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Browsing by Author "Saarela, Sanna"

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  • Saarela, Sanna (2020)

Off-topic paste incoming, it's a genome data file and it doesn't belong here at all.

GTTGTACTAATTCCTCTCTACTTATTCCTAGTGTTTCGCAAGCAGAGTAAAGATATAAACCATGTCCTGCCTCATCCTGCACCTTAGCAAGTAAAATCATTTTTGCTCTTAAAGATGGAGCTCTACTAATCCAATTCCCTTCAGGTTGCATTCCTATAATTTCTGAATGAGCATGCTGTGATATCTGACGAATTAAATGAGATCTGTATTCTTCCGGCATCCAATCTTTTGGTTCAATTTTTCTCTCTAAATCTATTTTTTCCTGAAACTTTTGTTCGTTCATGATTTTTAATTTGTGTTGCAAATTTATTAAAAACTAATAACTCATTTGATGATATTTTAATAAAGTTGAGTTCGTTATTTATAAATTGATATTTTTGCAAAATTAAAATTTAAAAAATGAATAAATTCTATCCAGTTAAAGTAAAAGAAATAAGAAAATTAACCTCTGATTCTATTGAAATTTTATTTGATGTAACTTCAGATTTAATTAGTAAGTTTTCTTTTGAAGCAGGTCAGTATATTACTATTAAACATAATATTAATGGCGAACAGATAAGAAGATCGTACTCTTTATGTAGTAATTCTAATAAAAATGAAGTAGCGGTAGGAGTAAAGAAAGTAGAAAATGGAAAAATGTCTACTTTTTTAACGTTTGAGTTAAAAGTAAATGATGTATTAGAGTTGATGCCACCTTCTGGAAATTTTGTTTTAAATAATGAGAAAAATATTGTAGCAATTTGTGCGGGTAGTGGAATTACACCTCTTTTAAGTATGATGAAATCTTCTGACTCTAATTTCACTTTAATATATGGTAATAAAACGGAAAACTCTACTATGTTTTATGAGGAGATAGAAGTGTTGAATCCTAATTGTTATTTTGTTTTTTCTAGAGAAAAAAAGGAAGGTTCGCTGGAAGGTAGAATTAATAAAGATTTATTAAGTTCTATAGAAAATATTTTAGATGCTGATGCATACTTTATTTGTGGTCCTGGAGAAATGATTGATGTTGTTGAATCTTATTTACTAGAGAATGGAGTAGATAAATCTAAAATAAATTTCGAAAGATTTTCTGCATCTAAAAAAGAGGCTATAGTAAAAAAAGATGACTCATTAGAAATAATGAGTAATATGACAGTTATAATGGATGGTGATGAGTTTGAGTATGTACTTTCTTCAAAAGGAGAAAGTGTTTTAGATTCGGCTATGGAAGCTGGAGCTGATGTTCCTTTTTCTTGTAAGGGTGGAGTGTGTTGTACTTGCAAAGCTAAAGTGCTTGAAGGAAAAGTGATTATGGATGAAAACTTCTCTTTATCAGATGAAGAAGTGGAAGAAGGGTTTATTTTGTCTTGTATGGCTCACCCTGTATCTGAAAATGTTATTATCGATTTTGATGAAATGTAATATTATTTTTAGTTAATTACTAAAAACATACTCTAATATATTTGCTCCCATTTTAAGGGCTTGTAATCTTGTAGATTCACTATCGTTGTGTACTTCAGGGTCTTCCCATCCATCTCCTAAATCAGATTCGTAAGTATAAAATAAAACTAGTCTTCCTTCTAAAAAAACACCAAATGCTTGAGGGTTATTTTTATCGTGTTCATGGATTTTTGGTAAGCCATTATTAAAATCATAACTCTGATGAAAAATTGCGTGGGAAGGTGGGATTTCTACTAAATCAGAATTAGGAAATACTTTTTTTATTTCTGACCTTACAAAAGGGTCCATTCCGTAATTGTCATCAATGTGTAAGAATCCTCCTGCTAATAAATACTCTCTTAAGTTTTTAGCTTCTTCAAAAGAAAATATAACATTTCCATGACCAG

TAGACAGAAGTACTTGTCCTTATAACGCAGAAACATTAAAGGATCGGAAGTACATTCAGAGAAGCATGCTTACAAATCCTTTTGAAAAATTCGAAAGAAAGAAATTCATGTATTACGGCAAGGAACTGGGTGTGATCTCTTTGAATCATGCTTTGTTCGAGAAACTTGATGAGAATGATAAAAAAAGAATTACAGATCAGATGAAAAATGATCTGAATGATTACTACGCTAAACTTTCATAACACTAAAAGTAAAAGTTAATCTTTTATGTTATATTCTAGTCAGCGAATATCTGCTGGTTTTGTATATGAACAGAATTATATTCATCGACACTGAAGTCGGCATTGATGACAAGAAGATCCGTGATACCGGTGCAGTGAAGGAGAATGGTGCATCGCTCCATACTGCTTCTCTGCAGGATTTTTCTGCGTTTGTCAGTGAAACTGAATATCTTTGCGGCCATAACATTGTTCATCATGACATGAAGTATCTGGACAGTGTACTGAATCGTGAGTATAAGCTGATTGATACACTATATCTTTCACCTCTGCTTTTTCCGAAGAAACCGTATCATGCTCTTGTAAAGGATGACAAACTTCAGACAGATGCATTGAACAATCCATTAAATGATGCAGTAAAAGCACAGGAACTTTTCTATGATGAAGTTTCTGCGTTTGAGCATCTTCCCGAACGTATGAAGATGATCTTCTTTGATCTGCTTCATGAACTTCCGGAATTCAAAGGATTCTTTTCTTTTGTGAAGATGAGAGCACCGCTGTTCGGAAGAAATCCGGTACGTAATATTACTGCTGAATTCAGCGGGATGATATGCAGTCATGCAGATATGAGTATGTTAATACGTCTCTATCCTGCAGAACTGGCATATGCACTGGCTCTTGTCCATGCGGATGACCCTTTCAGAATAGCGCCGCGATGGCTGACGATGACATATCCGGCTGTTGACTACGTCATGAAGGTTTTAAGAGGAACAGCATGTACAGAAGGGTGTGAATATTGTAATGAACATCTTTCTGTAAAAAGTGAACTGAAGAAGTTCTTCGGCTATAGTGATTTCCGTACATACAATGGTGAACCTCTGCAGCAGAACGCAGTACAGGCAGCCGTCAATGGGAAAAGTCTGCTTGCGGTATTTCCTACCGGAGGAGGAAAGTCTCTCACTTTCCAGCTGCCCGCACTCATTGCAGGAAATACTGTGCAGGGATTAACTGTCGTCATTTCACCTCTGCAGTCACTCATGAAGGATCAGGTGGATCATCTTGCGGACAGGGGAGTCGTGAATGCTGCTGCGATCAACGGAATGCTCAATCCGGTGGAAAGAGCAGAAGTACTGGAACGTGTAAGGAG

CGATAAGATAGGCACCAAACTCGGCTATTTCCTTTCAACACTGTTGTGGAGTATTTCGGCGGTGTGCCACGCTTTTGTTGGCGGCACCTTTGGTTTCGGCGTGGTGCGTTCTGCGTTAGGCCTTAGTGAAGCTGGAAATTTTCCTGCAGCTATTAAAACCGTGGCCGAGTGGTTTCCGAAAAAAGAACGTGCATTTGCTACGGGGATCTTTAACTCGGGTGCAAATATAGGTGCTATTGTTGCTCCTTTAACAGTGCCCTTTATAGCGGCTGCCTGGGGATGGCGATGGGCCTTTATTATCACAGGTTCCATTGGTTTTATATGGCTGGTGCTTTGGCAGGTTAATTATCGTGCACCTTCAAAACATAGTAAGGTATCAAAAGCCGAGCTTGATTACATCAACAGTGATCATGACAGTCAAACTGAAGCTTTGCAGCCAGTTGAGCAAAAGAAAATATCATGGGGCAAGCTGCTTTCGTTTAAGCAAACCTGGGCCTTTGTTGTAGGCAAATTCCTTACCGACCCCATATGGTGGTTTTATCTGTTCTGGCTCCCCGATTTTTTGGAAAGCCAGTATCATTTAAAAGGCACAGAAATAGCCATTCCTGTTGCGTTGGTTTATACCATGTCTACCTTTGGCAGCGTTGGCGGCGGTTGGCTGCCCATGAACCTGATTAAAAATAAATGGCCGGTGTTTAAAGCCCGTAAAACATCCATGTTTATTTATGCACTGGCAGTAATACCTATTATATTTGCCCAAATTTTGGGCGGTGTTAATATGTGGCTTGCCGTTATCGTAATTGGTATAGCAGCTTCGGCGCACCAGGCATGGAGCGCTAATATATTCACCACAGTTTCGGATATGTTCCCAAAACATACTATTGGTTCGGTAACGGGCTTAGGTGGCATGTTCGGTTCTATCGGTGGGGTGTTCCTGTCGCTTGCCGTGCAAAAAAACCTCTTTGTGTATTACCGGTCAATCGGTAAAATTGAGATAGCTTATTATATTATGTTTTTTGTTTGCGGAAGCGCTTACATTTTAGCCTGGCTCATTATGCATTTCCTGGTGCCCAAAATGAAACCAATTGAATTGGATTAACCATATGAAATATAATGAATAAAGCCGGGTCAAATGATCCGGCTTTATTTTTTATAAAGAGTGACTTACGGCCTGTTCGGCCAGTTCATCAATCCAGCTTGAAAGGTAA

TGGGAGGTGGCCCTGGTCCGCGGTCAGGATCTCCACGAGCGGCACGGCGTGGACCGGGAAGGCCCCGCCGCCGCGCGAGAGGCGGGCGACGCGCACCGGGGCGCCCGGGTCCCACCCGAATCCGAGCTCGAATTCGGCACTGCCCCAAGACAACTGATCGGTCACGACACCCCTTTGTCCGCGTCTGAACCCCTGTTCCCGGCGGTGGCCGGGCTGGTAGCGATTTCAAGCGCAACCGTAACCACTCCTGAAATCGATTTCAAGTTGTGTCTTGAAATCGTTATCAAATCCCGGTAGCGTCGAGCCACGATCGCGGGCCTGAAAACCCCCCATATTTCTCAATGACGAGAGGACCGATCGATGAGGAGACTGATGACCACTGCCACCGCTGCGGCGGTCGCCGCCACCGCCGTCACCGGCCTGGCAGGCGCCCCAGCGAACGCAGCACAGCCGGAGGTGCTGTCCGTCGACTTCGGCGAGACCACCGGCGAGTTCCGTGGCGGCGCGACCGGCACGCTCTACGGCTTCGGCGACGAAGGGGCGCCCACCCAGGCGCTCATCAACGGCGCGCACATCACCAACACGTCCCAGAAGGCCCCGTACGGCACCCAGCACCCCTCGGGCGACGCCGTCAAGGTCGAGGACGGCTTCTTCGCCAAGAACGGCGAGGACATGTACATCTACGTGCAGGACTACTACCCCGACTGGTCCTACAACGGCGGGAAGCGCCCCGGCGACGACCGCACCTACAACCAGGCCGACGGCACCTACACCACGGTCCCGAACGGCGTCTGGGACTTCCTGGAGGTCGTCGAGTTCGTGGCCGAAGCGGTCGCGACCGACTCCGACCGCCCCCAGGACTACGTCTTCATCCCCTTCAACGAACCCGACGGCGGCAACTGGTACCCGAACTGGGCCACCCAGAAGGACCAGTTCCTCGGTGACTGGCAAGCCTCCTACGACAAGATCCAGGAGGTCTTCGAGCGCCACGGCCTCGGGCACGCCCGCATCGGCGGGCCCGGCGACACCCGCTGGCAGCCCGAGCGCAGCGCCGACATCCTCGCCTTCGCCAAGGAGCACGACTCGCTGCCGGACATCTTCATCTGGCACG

Ischemic heart failure is the leading cause of death in the world. The disease is caused by coronary heart disease, in which the narrowed coronary arteries limit oxygen- and nutrient-rich blood from reaching the myocardial tissue. Obstructed arterial blood flow can cause myocardial necrosis and scarring. Scar tissue is non-contractile and poorly elastic. It can thus compromise the pumping capacity of the heart. Current medical and interventional therapies have only very limited efficacy to reduce myocardial scarring. Preclinical and clinical research efforts are underway to generate myocardial scar-reducing and regenerative therapies. In the field of cardiac cellular therapies, the delivery of cells has conventionally been based on intramyocardial injections. However, epicardial patches have been demonstrated to reduce scarring and promote myocardial healing. In addition to merely being a carrier or cover for the cellular transplant, the biomembrane of the patch can also be considered as an active element for the patch’s therapeutic activity. Thus, the properties of the biomembrane can have a major impact on both the cellular and the therapeutic tissue response. The aim of this Master's thesis was to build a standardized test set up to study the properties of the biomembrane. Biomembrane permeability to small (glucose, lactate) molecules and different size proteins was investigated. In addition, the set up was modified to enable the investigation of biomembrane properties on the survival of the grafted cells. Finally, the test set up was evaluated by studying the properties of ProxiCorTM, the biomembrane currently used together with autologous atrial micrografts (AAMs) in epicardial patch. As a result, the set up was successfully constructed and characterized. The ProxiCorTM membrane demonstrated permeability to both small molecules and proteins, and a stable pH was maintained across the membrane. ProxiCorTM enabled traverse serum-induced proliferation of cells compared to the control impermeable membrane. Taken together, these results prove the functionality of the test set up and thus support its further development.